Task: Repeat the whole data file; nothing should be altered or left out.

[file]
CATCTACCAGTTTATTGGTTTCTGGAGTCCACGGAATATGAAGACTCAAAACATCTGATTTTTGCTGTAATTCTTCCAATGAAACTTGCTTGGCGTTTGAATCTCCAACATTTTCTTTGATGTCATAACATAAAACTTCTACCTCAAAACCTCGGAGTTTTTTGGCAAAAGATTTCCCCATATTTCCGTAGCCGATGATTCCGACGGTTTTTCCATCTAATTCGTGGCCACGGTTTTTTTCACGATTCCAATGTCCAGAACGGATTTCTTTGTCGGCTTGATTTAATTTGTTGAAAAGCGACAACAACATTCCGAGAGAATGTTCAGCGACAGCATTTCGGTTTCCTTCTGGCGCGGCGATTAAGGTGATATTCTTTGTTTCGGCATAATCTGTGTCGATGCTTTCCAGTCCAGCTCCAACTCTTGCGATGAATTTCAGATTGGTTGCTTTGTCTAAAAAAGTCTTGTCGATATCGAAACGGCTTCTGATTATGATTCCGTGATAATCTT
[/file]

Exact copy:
CATCTACCAGTTTATTGGTTTCTGGAGTCCACGGAATATGAAGACTCAAAACATCTGATTTTTGCTGTAATTCTTCCAATGAAACTTGCTTGGCGTTTGAATCTCCAACATTTTCTTTGATGTCATAACATAAAACTTCTACCTCAAAACCTCGGAGTTTTTTGGCAAAAGATTTCCCCATATTTCCGTAGCCGATGATTCCGACGGTTTTTCCATCTAATTCGTGGCCACGGTTTTTTTCACGATTCCAATGTCCAGAACGGATTTCTTTGTCGGCTTGATTTAATTTGTTGAAAAGCGACAACAACATTCCGAGAGAATGTTCAGCGACAGCATTTCGGTTTCCTTCTGGCGCGGCGATTAAGGTGATATTCTTTGTTTCGGCATAATCTGTGTCGATGCTTTCCAGTCCAGCTCCAACTCTTGCGATGAATTTCAGATTGGTTGCTTTGTCTAAAAAAGTCTTGTCGATATCGAAACGGCTTCTGATTATGATTCCGTGATAATCTT